Commentary: No text is worth dying for
By U.S. Senator Amy Klobuchar (D-MN) and U.S. Senator John Hoeven (R-ND)
Unfortunately, drivers are taking that risk and the numbers are staggering. In fact, a recent report by the Centers for Disease Control and Prevention found that nearly half of all U.S. high school students admitted to texting or emailing while driving. Every day, nine people die and more than 1,000 are injured due to crashes involving distracted driving. In 2012 alone, there were an estimated 421,000 people injured in crashes involving a distracted driver.
But these numbers don’t tell the story of the real people who have lost their lives and whose families are still suffering. Take the Logan family from Byron, Minnesota who lost their daughter Deej to distracted driving in 2012.
In the afternoon on the first day of her senior year, Deej was killed when she looked down to send a text and ran into the back of a school bus. She was just 17 years old.
Tragedies like this are occurring in Minnesota, North Dakota and across America. They are a stark reminder that putting a stop to distracted driving is a matter of life and death. It is also a call to action and why we have introduced bipartisan legislation that would bring resources to states taking a stand against distracted driving. The Improving Driver Safety Act would expand access to an existing grant program that provides funds to states to boost enforcement laws and educate the public on the dangers of distracted driving.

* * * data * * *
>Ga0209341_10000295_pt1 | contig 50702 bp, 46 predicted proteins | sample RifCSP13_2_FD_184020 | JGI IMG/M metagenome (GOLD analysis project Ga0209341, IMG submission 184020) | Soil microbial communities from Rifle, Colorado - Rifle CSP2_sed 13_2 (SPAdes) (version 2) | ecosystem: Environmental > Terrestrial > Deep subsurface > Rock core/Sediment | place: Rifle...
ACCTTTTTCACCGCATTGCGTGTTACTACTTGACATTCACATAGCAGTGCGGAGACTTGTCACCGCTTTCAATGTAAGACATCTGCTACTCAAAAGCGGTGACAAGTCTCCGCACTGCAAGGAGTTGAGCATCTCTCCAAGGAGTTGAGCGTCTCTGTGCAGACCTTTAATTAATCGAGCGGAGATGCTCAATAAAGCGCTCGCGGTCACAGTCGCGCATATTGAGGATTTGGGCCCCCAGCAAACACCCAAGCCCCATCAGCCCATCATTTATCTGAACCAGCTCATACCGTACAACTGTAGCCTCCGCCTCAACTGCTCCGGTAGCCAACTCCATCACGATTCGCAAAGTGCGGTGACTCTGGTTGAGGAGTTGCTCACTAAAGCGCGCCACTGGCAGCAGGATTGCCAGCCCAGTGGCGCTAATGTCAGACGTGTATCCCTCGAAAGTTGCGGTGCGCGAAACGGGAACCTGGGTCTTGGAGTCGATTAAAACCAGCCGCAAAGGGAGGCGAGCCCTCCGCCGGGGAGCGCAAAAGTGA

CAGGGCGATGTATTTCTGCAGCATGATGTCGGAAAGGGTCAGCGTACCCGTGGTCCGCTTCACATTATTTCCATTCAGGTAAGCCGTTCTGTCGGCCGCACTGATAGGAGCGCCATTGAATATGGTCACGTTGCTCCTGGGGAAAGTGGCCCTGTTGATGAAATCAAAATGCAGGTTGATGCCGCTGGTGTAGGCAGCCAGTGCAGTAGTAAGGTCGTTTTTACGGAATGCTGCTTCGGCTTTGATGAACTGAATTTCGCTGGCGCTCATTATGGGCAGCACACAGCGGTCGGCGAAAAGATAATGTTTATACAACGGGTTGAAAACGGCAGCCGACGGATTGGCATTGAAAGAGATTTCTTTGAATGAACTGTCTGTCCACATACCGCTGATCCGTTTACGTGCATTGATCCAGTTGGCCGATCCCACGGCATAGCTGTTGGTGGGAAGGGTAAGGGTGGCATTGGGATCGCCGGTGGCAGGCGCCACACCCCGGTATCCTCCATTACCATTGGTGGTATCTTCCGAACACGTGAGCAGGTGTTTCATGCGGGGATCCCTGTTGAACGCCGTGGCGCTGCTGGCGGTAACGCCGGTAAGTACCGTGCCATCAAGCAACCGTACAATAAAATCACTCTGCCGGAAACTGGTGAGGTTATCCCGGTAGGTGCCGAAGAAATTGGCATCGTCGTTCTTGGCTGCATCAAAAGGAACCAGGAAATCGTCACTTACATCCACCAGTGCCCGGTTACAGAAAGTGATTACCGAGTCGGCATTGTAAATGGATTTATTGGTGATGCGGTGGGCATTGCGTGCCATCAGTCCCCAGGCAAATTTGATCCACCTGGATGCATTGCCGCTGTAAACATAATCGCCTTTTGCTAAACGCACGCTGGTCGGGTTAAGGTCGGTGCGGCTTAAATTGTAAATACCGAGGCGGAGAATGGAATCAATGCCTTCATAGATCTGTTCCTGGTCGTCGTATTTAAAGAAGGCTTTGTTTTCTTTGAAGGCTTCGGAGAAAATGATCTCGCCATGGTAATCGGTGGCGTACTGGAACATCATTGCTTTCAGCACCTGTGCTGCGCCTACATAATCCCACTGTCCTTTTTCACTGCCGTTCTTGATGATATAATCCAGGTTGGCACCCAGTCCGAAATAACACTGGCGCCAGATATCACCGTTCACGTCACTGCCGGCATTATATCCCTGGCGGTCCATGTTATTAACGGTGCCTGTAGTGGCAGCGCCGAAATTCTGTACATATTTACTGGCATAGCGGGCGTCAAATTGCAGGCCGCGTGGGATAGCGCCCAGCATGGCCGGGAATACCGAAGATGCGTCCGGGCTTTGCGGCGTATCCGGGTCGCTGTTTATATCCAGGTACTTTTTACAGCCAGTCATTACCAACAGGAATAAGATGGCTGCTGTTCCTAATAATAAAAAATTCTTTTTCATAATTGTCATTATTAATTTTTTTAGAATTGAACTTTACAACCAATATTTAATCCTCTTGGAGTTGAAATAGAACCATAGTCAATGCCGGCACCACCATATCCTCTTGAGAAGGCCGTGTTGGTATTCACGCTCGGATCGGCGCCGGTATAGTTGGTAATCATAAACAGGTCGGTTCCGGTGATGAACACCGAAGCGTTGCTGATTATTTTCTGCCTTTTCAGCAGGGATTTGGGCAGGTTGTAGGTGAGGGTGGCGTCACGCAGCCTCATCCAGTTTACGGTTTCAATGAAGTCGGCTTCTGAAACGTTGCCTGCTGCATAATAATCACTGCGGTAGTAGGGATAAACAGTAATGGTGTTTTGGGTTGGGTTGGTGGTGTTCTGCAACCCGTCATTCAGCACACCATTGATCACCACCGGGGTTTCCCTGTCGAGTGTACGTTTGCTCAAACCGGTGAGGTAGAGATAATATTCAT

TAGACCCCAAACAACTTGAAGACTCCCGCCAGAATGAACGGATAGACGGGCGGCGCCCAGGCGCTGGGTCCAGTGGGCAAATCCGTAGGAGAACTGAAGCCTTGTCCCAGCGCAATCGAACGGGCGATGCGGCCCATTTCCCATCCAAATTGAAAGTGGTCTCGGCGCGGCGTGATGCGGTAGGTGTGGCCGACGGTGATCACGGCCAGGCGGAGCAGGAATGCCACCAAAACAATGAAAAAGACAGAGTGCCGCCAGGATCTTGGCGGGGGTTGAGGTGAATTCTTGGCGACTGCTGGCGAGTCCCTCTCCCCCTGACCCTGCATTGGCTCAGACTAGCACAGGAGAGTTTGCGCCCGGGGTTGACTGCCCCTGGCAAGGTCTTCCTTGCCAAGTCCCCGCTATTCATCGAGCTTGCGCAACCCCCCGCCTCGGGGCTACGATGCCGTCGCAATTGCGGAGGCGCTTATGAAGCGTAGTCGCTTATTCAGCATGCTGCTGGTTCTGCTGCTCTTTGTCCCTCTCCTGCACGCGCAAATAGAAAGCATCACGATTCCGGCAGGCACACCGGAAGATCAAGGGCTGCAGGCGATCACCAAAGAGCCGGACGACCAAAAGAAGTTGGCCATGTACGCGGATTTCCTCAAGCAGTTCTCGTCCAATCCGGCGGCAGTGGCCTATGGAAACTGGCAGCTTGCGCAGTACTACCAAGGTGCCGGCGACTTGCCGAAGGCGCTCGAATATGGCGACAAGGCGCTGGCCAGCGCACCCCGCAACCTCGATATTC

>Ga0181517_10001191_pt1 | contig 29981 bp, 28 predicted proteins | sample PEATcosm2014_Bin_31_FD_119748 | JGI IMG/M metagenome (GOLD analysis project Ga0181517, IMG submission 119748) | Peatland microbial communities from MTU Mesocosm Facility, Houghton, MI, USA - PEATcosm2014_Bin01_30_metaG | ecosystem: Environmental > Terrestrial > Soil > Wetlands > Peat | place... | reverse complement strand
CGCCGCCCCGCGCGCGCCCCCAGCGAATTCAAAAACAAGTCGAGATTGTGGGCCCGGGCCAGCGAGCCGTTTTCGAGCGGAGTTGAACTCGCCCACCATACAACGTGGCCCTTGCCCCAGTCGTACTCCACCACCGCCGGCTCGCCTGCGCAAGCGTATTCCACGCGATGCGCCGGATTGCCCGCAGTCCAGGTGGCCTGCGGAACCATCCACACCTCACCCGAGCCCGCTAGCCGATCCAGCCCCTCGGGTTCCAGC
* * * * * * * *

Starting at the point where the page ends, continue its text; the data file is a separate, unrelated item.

Unfortunately, too many states are being prevented from receiving this important funding. In 2013, out of 38 states that applied for grants, only seven qualified, leaving more than 50 percent in available funds unused. This year, only one state benefited from the program and 70 percent of the funding was left unused. This makes no sense.
Our bill would expand access to these distracted driving grants by adjusting the requirements to ensure more states, including Minnesota and North Dakota, that are taking steps to curb distracted driving aren’t prevented from receiving funds. For example, if a state passes a law that bans texts messaging and makes it a primary offense, that state would be rewarded for moving in the right direction. Without our bill, that state would receive no support at all.
While these steps are important, there is no single law that will end distracted driving. Instead, we need to start changing attitudes and raising awareness. It has been done before. In 1970, fewer than 15 percent of Americans used seat belts. Following a comprehensive education campaign by the National Highway Traffic Safety Administration, that number is now near an all-time historic high of 84 percent. That same progress can be made with distracted driving.
To be successful, we each need to take responsibility and realize there is no text message worth dying for. We must reaffirm our commitment to paying attention behind the wheel and improving safety on our roads. Together we can help ensure no one will have to face the same tragedy the Logan family has had to endure.